Getting started, the coupler trip pins were clipped (including the portion that protrudes out of the top of the coupler), the end rail assemblies removed and the trucks disassembled and set aside.  So they don't get misplaced, I returned the wheelset screws into their holes until the model is ready for reassembly.  Using prototype photos as a guide, I trimmed Plano Apex-type roof walk material to fit on the roof.  As I didn't have drawings or measurements available, the roof rib dimensions were used to determine accurate placement.  After tracing lines with a pencil denoting the roof walk placement, I cut five Plano walkway supports from a spare fret, bent them as recommended and laid them out according to prototype placement.  After confirming they were correctly lined up, I used them as a template to drill #78 holes and set them with Cyanoacrylate (CA) [MicroBond Thick works well for setting roofwalk components - ed.].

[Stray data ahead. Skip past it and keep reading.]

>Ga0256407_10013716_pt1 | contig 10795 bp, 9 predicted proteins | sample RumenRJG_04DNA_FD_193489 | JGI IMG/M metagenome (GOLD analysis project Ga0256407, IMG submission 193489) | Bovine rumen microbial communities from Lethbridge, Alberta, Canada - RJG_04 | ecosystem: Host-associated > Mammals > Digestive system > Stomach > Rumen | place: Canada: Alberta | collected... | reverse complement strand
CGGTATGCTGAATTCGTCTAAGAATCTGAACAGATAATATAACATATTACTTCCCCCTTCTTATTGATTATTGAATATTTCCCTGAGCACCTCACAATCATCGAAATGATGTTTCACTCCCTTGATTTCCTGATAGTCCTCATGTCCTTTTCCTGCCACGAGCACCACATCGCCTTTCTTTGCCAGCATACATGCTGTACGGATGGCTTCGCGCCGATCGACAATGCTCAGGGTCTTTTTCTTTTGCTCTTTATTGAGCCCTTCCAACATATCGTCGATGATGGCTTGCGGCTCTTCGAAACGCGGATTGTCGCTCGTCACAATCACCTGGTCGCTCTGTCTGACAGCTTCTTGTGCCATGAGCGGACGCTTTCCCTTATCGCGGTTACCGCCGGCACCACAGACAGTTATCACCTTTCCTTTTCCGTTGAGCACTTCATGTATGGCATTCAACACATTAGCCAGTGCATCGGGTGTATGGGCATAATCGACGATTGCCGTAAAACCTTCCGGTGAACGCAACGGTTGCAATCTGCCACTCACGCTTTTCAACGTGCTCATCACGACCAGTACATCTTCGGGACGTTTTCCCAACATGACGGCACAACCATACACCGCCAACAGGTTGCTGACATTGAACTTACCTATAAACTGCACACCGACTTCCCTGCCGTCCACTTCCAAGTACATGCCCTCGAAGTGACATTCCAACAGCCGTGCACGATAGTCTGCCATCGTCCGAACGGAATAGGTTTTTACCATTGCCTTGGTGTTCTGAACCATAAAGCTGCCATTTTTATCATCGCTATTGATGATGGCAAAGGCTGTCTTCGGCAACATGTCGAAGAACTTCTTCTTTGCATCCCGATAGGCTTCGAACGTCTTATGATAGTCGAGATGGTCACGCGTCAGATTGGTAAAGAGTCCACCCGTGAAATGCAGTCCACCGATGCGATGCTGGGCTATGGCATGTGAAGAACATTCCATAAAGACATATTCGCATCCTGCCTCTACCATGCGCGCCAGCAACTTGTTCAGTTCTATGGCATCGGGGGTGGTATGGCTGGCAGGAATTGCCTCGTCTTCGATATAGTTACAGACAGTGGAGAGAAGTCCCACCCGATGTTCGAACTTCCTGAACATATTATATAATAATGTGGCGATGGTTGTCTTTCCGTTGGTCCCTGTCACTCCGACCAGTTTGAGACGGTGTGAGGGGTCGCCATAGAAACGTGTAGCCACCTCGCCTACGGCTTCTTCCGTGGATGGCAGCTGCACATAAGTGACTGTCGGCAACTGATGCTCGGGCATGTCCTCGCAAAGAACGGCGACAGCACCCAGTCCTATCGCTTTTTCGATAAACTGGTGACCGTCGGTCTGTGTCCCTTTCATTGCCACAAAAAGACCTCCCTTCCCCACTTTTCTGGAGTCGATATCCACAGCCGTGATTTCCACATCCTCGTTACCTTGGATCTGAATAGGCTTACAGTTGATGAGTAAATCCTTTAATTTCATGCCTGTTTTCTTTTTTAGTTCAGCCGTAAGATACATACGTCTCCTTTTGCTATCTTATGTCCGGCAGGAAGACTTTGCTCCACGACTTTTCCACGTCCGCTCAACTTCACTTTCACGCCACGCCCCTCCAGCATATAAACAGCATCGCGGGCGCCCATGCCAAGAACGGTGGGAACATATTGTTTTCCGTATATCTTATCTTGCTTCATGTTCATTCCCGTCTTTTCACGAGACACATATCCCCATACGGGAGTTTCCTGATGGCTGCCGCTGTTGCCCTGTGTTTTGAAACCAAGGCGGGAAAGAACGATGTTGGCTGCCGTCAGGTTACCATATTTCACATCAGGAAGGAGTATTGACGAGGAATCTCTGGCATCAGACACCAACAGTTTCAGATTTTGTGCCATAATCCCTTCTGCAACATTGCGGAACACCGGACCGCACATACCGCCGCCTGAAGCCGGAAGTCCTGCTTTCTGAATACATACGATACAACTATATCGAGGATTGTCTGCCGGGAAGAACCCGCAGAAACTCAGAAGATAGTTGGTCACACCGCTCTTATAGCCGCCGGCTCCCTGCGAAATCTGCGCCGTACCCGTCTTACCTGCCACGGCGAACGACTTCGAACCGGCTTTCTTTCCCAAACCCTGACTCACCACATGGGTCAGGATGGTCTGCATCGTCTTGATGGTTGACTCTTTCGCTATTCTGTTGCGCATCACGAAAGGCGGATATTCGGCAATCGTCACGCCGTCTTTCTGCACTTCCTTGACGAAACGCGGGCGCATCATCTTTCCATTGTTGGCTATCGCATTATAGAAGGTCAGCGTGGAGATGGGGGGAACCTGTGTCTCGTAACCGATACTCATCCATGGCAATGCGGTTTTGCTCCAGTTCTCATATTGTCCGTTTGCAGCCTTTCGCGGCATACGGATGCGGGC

Following a search through hard print and internet resources, I struck out trying to locate accurate drawings of the roof top generator.  As I did with the roofwalks, I used dimensions of the roof, roof ribs and walkways to determine rough measurements and translated it to the detail plans.  To create the part and maintain the see-through look, I created a floor and sides using Evergreen .040 x .250 strip stock.  In order to remain square with the caboose sides, the floor should be angled to match the roof contour and sides cut to match.  Once the unit was square to the sides, the styrene was glued using Tenax cement [MicroWeld can be used in place of Tenax for styrene bonds].  After the weld was cured, a file was used to bevel the corners to 45 degree angles and once satisfied with the look of the bevels; pieces of .020 x .040 strip stock were glued in place at the top of the unit to create front rails of the "box".  Inside of the box, there appears to be a mechanical unit and an exhaust stack.  For the mechanical portion, a small section of .100 x .125 stock was sanded (including the angle to conform to the sides) and glued to the front of the box, facing the propane tank side of the caboose.  The exhaust stack was fashioned using two pieces of .040 x .250 strip stock glued together, trimmed to size and sanded to remove glue lines.  This piece will fit in between the back rail and mechanical unit, centered between the sides.  After assembly, give the part a final sanding using 1000 grit sandpaper to smooth joints and set aside to let the glue cure.